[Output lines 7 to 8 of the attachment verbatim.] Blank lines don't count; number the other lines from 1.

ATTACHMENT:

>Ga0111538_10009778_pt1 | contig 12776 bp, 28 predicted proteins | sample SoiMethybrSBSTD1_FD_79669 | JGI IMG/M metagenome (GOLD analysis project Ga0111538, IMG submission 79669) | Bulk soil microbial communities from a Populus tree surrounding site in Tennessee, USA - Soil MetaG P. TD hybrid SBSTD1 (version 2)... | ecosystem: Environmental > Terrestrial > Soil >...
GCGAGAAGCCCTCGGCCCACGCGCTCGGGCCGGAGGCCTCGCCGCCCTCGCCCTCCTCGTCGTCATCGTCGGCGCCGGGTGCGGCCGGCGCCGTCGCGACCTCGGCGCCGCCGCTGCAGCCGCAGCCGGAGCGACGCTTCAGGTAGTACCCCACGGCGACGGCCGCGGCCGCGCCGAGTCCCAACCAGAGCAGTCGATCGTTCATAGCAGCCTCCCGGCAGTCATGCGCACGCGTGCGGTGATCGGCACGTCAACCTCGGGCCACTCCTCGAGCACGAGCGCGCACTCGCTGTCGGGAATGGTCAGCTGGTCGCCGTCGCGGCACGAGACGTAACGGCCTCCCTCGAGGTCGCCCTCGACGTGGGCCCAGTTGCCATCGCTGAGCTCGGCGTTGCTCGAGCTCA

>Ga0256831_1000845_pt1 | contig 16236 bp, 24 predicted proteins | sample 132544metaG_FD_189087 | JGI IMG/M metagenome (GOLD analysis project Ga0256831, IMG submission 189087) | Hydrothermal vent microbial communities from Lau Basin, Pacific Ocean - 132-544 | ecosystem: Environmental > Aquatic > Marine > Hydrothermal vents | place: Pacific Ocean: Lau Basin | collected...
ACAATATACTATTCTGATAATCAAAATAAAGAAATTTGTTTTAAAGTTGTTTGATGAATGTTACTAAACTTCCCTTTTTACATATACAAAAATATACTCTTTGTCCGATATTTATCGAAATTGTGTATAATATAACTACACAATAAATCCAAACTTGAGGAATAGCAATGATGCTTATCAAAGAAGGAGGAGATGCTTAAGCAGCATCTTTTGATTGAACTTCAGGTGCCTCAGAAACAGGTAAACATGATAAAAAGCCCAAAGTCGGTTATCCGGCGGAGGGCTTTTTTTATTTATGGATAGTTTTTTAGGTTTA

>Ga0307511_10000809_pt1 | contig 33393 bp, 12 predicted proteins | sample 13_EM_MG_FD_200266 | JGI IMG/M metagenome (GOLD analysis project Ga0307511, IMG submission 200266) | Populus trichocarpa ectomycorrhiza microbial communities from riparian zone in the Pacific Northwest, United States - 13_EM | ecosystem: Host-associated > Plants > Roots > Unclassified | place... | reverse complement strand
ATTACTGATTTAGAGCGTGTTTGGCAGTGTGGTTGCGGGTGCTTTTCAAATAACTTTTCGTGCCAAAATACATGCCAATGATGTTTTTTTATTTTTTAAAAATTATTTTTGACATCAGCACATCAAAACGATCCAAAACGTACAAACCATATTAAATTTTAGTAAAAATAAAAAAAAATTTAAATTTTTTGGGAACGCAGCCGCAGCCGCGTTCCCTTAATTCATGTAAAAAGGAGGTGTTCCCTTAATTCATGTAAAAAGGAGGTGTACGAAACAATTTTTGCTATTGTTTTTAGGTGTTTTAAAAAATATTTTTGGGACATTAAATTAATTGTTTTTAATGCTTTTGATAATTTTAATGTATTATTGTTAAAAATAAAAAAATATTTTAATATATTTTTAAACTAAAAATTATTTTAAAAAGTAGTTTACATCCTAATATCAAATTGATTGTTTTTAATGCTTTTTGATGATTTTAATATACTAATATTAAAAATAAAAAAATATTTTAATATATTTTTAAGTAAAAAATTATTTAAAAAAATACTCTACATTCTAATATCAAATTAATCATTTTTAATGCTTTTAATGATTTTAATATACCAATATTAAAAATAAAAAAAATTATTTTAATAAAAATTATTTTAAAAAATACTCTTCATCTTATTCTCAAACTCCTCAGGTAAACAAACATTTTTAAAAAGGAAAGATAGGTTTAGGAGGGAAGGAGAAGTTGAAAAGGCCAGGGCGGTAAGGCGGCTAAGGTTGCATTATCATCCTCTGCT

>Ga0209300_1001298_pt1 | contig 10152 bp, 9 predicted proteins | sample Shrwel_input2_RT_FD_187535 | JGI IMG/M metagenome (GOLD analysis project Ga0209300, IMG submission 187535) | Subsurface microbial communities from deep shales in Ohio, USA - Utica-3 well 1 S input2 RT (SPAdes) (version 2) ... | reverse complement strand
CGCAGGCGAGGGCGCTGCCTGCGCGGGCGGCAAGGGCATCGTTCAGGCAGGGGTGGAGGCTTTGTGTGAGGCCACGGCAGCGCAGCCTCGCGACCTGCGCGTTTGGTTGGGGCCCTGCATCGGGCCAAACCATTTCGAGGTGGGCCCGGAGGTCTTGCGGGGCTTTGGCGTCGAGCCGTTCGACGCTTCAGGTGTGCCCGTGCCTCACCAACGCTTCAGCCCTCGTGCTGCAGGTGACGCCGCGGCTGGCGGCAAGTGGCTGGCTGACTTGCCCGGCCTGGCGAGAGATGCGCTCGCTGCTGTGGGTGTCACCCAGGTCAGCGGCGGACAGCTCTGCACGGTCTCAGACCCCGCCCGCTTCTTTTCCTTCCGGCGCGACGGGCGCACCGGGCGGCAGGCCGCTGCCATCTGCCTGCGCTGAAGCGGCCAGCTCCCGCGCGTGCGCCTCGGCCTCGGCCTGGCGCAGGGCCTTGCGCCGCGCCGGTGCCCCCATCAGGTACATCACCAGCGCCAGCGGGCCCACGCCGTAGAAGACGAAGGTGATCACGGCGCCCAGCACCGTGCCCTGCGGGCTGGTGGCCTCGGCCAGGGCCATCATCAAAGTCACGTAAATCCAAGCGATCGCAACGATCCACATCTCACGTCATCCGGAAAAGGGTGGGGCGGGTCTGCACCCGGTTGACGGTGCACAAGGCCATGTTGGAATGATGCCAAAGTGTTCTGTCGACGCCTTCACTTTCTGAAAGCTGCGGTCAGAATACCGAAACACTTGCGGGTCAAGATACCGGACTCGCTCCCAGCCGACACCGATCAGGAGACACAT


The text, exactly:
>Ga0209300_1001298_pt1 | contig 10152 bp, 9 predicted proteins | sample Shrwel_input2_RT_FD_187535 | JGI IMG/M metagenome (GOLD analysis project Ga0209300, IMG submission 187535) | Subsurface microbial communities from deep shales in Ohio, USA - Utica-3 well 1 S input2 RT (SPAdes) (version 2) ... | reverse complement strand
CGCAGGCGAGGGCGCTGCCTGCGCGGGCGGCAAGGGCATCGTTCAGGCAGGGGTGGAGGCTTTGTGTGAGGCCACGGCAGCGCAGCCTCGCGACCTGCGCGTTTGGTTGGGGCCCTGCATCGGGCCAAACCATTTCGAGGTGGGCCCGGAGGTCTTGCGGGGCTTTGGCGTCGAGCCGTTCGACGCTTCAGGTGTGCCCGTGCCTCACCAACGCTTCAGCCCTCGTGCTGCAGGTGACGCCGCGGCTGGCGGCAAGTGGCTGGCTGACTTGCCCGGCCTGGCGAGAGATGCGCTCGCTGCTGTGGGTGTCACCCAGGTCAGCGGCGGACAGCTCTGCACGGTCTCAGACCCCGCCCGCTTCTTTTCCTTCCGGCGCGACGGGCGCACCGGGCGGCAGGCCGCTGCCATCTGCCTGCGCTGAAGCGGCCAGCTCCCGCGCGTGCGCCTCGGCCTCGGCCTGGCGCAGGGCCTTGCGCCGCGCCGGTGCCCCCATCAGGTACATCACCAGCGCCAGCGGGCCCACGCCGTAGAAGACGAAGGTGATCACGGCGCCCAGCACCGTGCCCTGCGGGCTGGTGGCCTCGGCCAGGGCCATCATCAAAGTCACGTAAATCCAAGCGATCGCAACGATCCACATCTCACGTCATCCGGAAAAGGGTGGGGCGGGTCTGCACCCGGTTGACGGTGCACAAGGCCATGTTGGAATGATGCCAAAGTGTTCTGTCGACGCCTTCACTTTCTGAAAGCTGCGGTCAGAATACCGAAACACTTGCGGGTCAAGATACCGGACTCGCTCCCAGCCGACACCGATCAGGAGACACAT